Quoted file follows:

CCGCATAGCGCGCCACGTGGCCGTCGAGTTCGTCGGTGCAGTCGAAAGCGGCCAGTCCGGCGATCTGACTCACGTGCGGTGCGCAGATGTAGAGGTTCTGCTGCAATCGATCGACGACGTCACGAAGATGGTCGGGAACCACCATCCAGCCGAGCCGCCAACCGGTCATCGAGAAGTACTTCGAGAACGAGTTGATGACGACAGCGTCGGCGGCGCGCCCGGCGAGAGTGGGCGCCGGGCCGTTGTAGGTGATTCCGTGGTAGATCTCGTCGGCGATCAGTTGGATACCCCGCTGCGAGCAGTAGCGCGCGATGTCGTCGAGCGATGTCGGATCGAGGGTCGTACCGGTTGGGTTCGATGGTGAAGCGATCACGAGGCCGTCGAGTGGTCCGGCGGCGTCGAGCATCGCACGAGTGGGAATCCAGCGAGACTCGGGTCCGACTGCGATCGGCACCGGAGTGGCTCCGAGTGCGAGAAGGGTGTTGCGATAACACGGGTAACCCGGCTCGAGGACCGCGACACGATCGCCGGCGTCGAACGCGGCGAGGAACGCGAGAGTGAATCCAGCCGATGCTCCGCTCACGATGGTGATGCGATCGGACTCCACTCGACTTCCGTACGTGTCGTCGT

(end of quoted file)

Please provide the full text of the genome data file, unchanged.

CCGCATAGCGCGCCACGTGGCCGTCGAGTTCGTCGGTGCAGTCGAAAGCGGCCAGTCCGGCGATCTGACTCACGTGCGGTGCGCAGATGTAGAGGTTCTGCTGCAATCGATCGACGACGTCACGAAGATGGTCGGGAACCACCATCCAGCCGAGCCGCCAACCGGTCATCGAGAAGTACTTCGAGAACGAGTTGATGACGACAGCGTCGGCGGCGCGCCCGGCGAGAGTGGGCGCCGGGCCGTTGTAGGTGATTCCGTGGTAGATCTCGTCGGCGATCAGTTGGATACCCCGCTGCGAGCAGTAGCGCGCGATGTCGTCGAGCGATGTCGGATCGAGGGTCGTACCGGTTGGGTTCGATGGTGAAGCGATCACGAGGCCGTCGAGTGGTCCGGCGGCGTCGAGCATCGCACGAGTGGGAATCCAGCGAGACTCGGGTCCGACTGCGATCGGCACCGGAGTGGCTCCGAGTGCGAGAAGGGTGTTGCGATAACACGGGTAACCCGGCTCGAGGACCGCGACACGATCGCCGGCGTCGAACGCGGCGAGGAACGCGAGAGTGAATCCAGCCGATGCTCCGCTCACGATGGTGATGCGATCGGACTCCACTCGACTTCCGTACGTGTCGTCGT